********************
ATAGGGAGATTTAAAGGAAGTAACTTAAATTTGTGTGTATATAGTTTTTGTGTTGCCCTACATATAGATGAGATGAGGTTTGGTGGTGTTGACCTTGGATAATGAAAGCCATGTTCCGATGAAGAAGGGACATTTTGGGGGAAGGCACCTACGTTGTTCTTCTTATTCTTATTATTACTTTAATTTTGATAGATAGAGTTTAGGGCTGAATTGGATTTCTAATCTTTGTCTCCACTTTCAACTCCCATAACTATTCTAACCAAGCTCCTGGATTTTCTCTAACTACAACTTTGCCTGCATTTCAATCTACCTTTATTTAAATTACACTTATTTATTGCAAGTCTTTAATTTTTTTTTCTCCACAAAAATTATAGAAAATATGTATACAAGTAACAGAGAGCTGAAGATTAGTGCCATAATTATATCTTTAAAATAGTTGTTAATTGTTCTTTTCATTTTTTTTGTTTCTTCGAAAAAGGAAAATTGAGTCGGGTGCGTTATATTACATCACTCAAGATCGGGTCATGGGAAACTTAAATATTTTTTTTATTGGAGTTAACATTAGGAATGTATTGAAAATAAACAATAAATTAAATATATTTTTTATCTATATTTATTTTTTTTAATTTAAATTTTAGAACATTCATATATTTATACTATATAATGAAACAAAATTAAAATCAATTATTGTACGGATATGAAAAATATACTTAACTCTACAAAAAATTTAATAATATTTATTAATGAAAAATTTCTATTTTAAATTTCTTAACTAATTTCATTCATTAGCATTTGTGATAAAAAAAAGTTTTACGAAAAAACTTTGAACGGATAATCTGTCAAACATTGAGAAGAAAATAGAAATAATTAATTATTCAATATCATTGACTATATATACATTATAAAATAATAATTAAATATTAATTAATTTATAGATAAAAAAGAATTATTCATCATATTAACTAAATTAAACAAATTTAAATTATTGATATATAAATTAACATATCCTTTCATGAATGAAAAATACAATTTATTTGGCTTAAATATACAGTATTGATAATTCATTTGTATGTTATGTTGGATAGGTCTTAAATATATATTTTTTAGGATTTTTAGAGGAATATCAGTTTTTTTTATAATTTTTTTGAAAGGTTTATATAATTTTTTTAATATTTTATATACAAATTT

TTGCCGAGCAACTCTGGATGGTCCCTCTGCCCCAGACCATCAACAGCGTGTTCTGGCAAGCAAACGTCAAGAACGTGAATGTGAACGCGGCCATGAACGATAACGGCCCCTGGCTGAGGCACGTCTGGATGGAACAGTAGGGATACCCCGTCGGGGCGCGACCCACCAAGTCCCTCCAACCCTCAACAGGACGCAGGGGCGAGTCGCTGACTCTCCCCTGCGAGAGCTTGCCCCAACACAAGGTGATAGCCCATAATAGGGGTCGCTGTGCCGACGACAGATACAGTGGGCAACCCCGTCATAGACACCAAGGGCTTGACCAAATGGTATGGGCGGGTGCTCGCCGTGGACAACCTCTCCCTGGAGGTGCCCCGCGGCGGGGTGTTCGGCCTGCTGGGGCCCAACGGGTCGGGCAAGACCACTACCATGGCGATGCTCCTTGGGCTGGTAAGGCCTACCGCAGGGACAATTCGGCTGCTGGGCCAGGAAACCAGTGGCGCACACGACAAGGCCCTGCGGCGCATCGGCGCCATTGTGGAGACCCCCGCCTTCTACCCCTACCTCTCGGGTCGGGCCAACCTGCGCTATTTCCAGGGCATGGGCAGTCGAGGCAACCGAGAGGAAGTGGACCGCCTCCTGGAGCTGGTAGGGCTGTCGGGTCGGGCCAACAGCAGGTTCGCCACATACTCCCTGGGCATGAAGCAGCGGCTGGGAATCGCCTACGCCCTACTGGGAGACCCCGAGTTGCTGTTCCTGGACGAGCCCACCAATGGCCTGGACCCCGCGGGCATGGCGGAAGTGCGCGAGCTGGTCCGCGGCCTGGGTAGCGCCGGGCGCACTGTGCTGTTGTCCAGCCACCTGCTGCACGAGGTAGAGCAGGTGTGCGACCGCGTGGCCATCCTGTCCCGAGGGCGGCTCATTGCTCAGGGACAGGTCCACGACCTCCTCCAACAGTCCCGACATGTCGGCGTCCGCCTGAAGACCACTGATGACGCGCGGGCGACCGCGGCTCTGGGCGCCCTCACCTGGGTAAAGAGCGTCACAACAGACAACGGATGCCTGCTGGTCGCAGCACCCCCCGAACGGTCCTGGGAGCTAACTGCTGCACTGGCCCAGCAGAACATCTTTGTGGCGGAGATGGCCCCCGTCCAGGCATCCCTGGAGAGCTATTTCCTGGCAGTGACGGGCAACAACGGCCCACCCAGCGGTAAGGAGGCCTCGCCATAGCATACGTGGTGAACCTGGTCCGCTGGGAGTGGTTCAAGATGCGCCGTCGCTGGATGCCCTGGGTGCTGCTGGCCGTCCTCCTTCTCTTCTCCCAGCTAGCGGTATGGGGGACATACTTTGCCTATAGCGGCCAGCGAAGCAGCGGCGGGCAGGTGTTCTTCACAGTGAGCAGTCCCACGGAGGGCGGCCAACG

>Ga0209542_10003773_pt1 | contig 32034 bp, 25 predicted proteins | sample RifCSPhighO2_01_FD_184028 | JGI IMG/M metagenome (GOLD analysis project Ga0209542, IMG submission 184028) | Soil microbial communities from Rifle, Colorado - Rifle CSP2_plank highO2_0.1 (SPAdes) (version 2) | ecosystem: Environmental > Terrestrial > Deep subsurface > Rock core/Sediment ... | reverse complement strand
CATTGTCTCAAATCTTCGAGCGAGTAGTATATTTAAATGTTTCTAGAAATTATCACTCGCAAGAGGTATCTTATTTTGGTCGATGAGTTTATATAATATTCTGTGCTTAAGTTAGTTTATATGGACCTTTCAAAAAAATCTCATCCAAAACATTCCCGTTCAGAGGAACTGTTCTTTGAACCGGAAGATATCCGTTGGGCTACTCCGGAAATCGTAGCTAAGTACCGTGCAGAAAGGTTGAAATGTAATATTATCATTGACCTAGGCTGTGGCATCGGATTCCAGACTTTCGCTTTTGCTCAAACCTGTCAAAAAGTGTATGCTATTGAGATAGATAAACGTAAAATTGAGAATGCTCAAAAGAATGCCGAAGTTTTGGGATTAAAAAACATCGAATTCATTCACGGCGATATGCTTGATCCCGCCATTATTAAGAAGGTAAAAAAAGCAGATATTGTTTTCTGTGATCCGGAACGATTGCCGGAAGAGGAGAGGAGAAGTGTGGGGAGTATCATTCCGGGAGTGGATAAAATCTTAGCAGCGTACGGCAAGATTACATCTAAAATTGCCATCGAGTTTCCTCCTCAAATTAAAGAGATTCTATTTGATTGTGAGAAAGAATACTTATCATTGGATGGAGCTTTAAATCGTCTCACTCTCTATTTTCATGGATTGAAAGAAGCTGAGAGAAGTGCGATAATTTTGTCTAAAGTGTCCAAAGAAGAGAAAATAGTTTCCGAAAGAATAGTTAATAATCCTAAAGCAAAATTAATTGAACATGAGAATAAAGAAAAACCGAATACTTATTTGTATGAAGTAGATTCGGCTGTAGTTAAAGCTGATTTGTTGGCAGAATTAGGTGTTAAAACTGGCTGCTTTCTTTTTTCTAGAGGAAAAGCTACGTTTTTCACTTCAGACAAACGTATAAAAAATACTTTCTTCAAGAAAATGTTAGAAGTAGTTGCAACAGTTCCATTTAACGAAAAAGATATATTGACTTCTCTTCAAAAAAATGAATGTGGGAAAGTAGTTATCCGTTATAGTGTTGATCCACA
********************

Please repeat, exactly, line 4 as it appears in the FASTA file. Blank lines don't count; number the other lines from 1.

CATTGTCTCAAATCTTCGAGCGAGTAGTATATTTAAATGTTTCTAGAAATTATCACTCGCAAGAGGTATCTTATTTTGGTCGATGAGTTTATATAATATTCTGTGCTTAAGTTAGTTTATATGGACCTTTCAAAAAAATCTCATCCAAAACATTCCCGTTCAGAGGAACTGTTCTTTGAACCGGAAGATATCCGTTGGGCTACTCCGGAAATCGTAGCTAAGTACCGTGCAGAAAGGTTGAAATGTAATATTATCATTGACCTAGGCTGTGGCATCGGATTCCAGACTTTCGCTTTTGCTCAAACCTGTCAAAAAGTGTATGCTATTGAGATAGATAAACGTAAAATTGAGAATGCTCAAAAGAATGCCGAAGTTTTGGGATTAAAAAACATCGAATTCATTCACGGCGATATGCTTGATCCCGCCATTATTAAGAAGGTAAAAAAAGCAGATATTGTTTTCTGTGATCCGGAACGATTGCCGGAAGAGGAGAGGAGAAGTGTGGGGAGTATCATTCCGGGAGTGGATAAAATCTTAGCAGCGTACGGCAAGATTACATCTAAAATTGCCATCGAGTTTCCTCCTCAAATTAAAGAGATTCTATTTGATTGTGAGAAAGAATACTTATCATTGGATGGAGCTTTAAATCGTCTCACTCTCTATTTTCATGGATTGAAAGAAGCTGAGAGAAGTGCGATAATTTTGTCTAAAGTGTCCAAAGAAGAGAAAATAGTTTCCGAAAGAATAGTTAATAATCCTAAAGCAAAATTAATTGAACATGAGAATAAAGAAAAACCGAATACTTATTTGTATGAAGTAGATTCGGCTGTAGTTAAAGCTGATTTGTTGGCAGAATTAGGTGTTAAAACTGGCTGCTTTCTTTTTTCTAGAGGAAAAGCTACGTTTTTCACTTCAGACAAACGTATAAAAAATACTTTCTTCAAGAAAATGTTAGAAGTAGTTGCAACAGTTCCATTTAACGAAAAAGATATATTGACTTCTCTTCAAAAAAATGAATGTGGGAAAGTAGTTATCCGTTATAGTGTTGATCCACA